I would like to thank very much several mentors for being so crucial in my scientific development. It starts with Dr. Gabriele Broll, who during undergraduate studies and my diploma thesis taught me everything about soil and about scientific scrutiny, which I believe today is more important than ever. Then a truly inceptive experience has been the Hyytiälä Euroflux meeting in 1998, organized by Timo Vesala, where I had the chance to discuss my Ph.D. plans with Dennis Baldocchi, Riccardo Valentini, and my advisor John Tenhunen, who gave very complementary and inspiring perspectives on biosphere–atmosphere interactions. I vividly remember Dennis’s keynote lecture that so greatly transported the excitement about the richness of information contained in eddy covariance flux data. Then Steve Running, during my short-term research stay in Missoula in 2002 related to the NASA MODIS mission, “opened my eyes” to the global scale and the value of remote sensing for GEC science. Also, the informal and pure-science-driven attitude—maybe also typical for the AGU GEC community—has always made it a pleasure to interact. These stimulating interactions only became more intensive in almost regular follow-up visits in Baldocchi’s and Running’s labs in Berkeley and Missoula. In summary, I am grateful for all the support I have received by these individuals and AGU, in general, and hope I can pay back in many ways for the rapidly evolving GEC sciences.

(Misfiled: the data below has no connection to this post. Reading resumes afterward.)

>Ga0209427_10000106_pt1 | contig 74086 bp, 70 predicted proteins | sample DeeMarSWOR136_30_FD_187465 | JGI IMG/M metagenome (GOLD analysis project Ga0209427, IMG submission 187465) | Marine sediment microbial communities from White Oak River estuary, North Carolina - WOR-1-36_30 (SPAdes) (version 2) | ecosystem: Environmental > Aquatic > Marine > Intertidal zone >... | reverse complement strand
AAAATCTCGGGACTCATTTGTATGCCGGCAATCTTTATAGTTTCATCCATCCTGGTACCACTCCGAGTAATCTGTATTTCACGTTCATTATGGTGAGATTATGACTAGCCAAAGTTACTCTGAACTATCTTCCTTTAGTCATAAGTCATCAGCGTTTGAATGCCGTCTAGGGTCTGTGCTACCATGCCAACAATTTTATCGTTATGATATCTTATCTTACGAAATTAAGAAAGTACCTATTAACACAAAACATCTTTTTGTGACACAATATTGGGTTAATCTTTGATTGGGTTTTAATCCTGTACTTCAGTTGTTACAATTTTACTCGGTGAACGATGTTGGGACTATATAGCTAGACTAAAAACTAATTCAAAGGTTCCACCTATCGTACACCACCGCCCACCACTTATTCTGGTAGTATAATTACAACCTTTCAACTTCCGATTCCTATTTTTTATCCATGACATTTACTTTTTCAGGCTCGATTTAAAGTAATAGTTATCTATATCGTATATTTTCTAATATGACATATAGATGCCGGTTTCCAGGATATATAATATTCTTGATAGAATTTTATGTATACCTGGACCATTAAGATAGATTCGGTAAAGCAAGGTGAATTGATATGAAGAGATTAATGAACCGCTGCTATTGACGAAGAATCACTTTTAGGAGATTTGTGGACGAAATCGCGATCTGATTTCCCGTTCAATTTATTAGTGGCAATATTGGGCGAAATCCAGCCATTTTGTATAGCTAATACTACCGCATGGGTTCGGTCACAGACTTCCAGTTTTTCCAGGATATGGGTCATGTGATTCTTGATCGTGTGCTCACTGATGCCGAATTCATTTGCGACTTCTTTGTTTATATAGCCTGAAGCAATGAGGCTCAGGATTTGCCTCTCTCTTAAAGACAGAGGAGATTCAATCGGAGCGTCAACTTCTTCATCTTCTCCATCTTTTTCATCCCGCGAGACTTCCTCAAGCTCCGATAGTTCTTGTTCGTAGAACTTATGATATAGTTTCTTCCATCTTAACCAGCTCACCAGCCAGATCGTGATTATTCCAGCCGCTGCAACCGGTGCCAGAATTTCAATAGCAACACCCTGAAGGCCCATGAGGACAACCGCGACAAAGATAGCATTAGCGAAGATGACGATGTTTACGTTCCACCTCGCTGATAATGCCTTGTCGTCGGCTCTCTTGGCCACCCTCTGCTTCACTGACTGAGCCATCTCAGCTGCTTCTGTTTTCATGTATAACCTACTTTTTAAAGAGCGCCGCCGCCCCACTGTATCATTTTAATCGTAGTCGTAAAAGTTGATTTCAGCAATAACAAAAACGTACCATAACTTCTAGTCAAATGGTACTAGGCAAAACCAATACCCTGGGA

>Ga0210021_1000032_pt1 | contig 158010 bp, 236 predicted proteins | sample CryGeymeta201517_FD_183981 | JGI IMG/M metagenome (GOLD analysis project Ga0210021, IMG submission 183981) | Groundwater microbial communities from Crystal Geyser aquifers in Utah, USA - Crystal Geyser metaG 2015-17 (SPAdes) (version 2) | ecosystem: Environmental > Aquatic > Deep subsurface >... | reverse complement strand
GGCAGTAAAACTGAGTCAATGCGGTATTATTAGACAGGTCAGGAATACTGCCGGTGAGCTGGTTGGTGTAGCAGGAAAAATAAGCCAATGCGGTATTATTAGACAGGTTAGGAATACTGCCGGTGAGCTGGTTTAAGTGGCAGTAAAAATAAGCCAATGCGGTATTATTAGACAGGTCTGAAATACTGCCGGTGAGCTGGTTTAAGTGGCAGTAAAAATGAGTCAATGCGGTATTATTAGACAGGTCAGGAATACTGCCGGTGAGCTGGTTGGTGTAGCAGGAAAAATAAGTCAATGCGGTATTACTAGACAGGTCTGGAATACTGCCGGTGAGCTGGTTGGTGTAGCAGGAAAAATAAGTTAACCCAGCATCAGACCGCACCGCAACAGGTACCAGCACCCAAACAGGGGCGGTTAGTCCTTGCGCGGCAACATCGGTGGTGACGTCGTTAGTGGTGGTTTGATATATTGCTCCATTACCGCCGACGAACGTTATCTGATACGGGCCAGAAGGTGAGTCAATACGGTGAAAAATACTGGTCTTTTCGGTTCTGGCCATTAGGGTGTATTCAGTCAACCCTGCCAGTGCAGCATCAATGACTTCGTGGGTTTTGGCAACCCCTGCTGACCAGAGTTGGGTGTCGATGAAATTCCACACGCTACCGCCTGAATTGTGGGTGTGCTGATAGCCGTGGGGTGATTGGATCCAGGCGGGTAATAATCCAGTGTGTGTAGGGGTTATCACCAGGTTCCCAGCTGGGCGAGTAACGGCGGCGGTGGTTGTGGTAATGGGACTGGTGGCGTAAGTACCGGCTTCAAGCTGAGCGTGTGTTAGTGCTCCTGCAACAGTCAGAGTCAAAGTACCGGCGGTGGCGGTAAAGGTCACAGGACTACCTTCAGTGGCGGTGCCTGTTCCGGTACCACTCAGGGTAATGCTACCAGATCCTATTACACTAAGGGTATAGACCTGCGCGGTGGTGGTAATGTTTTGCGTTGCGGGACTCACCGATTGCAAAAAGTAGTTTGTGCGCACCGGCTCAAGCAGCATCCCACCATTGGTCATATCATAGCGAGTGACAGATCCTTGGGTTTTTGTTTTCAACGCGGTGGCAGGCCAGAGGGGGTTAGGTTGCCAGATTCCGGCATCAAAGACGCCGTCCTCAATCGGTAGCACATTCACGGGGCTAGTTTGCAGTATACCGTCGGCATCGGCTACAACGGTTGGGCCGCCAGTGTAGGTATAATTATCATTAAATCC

—Markus Reichstein, Max-Planck Institute for Biogeochemistry, Jena, Germany

James Randerson is the inaugural honoree of the Piers J. Sellers Global Environmental Change Mid-Career Award of the American Geophysical Union’s Global Environmental Change focus group. He will receive the award at the 2017 AGU Fall Meeting, to be held 11–15 December in New Orleans, La. The award recognizes a scientist or team of midcareer scientists “for outstanding contributions in research, educational, or societal impacts in the area of global environmental change, especially through interdisciplinary approaches.”

 

Citation